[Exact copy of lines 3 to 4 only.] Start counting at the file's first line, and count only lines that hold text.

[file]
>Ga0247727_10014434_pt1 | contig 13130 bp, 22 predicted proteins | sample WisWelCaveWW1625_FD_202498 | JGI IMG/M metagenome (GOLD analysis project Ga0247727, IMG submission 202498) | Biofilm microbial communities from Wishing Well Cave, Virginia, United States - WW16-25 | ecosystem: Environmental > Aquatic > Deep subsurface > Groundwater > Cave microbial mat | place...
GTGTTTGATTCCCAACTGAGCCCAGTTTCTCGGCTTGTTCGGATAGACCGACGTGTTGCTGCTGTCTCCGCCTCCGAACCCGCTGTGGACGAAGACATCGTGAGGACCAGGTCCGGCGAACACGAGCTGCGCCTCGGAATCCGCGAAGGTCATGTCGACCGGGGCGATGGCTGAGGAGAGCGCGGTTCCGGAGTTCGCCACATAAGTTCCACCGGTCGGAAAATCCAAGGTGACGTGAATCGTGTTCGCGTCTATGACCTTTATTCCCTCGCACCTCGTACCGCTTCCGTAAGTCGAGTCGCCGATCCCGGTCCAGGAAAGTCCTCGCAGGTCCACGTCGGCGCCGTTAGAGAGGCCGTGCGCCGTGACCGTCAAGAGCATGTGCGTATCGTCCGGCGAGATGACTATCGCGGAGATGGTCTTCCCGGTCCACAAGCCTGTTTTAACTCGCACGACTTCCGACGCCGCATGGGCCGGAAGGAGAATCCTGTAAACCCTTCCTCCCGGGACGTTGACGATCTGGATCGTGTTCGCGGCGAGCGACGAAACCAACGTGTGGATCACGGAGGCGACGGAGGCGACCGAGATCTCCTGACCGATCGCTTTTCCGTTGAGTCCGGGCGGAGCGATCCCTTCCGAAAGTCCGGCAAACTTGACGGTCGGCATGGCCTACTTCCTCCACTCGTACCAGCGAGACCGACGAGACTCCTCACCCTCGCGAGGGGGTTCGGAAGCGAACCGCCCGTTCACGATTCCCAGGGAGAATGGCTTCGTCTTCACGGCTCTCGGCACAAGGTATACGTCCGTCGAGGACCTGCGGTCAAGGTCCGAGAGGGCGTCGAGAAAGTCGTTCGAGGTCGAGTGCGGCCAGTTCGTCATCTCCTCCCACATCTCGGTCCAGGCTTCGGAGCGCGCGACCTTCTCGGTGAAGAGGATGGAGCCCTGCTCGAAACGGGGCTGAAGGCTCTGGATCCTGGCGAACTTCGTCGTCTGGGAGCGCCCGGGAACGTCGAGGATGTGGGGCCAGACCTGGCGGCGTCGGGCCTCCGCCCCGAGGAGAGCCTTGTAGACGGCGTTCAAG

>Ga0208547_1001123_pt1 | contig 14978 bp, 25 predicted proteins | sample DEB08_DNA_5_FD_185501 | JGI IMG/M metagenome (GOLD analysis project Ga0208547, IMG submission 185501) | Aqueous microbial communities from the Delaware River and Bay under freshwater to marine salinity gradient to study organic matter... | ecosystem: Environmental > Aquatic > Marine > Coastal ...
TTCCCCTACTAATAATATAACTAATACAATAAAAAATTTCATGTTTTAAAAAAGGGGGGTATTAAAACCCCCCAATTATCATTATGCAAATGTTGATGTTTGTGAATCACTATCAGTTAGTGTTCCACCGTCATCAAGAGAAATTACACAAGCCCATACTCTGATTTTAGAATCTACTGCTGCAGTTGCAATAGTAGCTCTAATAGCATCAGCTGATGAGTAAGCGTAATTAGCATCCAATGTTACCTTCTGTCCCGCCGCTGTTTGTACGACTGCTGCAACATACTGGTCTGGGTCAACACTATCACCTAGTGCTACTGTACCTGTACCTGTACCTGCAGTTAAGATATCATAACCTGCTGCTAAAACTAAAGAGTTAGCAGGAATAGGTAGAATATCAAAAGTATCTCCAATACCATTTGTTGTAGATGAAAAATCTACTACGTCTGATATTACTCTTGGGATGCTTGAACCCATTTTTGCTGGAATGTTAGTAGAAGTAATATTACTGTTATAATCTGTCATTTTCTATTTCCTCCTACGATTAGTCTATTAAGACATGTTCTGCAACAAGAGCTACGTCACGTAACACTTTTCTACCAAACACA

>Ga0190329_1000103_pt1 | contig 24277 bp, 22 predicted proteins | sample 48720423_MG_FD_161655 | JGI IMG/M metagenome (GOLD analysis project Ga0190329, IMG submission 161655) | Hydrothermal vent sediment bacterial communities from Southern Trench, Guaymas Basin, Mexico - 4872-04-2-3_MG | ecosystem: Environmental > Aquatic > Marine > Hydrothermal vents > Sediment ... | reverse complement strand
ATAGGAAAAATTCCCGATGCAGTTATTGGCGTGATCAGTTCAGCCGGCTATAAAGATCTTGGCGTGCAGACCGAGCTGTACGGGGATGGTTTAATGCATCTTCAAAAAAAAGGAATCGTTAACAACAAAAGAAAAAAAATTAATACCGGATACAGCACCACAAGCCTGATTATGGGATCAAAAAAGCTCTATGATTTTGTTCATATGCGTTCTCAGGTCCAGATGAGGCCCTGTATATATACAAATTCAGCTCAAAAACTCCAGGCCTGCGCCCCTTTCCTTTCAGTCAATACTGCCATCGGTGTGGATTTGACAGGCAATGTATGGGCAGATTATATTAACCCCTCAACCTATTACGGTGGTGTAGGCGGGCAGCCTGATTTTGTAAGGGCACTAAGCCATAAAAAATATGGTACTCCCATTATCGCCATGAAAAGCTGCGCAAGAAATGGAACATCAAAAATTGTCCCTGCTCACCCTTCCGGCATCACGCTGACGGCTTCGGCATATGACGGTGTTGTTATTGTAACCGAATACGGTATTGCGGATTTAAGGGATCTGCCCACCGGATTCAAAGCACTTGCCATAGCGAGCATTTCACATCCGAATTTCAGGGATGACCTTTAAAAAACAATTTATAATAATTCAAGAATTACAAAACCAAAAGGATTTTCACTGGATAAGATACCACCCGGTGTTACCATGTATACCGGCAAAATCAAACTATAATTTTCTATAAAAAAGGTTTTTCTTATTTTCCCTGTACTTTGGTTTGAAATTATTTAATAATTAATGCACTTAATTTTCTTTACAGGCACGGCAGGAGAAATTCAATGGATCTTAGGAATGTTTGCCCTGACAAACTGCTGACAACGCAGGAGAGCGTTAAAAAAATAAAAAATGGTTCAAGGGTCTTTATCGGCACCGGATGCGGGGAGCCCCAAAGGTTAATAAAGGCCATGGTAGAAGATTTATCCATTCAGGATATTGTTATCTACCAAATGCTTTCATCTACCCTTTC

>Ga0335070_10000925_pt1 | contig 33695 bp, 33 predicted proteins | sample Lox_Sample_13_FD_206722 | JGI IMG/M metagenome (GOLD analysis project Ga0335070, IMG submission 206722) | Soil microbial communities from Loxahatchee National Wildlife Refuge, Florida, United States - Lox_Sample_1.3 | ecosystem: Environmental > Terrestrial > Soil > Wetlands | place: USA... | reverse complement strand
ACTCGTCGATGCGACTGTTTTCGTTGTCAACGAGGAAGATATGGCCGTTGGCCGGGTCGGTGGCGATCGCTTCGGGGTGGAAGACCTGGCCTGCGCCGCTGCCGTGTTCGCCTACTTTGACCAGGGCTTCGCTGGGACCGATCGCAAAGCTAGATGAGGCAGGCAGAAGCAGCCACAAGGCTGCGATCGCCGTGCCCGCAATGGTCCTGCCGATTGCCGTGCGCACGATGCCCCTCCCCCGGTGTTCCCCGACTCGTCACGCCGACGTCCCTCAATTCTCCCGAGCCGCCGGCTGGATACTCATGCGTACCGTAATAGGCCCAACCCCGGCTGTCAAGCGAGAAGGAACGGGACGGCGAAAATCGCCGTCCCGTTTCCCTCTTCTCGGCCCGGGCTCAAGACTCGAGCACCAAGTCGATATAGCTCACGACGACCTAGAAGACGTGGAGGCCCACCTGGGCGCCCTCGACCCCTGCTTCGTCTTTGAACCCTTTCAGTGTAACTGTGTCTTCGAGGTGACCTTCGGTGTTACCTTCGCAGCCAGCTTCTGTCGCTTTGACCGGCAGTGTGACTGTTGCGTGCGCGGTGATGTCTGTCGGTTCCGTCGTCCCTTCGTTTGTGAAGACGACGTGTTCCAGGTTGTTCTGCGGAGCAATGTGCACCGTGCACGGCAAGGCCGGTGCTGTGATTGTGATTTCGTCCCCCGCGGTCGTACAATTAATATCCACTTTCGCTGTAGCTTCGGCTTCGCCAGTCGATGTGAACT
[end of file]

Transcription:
>Ga0208547_1001123_pt1 | contig 14978 bp, 25 predicted proteins | sample DEB08_DNA_5_FD_185501 | JGI IMG/M metagenome (GOLD analysis project Ga0208547, IMG submission 185501) | Aqueous microbial communities from the Delaware River and Bay under freshwater to marine salinity gradient to study organic matter... | ecosystem: Environmental > Aquatic > Marine > Coastal ...
TTCCCCTACTAATAATATAACTAATACAATAAAAAATTTCATGTTTTAAAAAAGGGGGGTATTAAAACCCCCCAATTATCATTATGCAAATGTTGATGTTTGTGAATCACTATCAGTTAGTGTTCCACCGTCATCAAGAGAAATTACACAAGCCCATACTCTGATTTTAGAATCTACTGCTGCAGTTGCAATAGTAGCTCTAATAGCATCAGCTGATGAGTAAGCGTAATTAGCATCCAATGTTACCTTCTGTCCCGCCGCTGTTTGTACGACTGCTGCAACATACTGGTCTGGGTCAACACTATCACCTAGTGCTACTGTACCTGTACCTGTACCTGCAGTTAAGATATCATAACCTGCTGCTAAAACTAAAGAGTTAGCAGGAATAGGTAGAATATCAAAAGTATCTCCAATACCATTTGTTGTAGATGAAAAATCTACTACGTCTGATATTACTCTTGGGATGCTTGAACCCATTTTTGCTGGAATGTTAGTAGAAGTAATATTACTGTTATAATCTGTCATTTTCTATTTCCTCCTACGATTAGTCTATTAAGACATGTTCTGCAACAAGAGCTACGTCACGTAACACTTTTCTACCAAACACA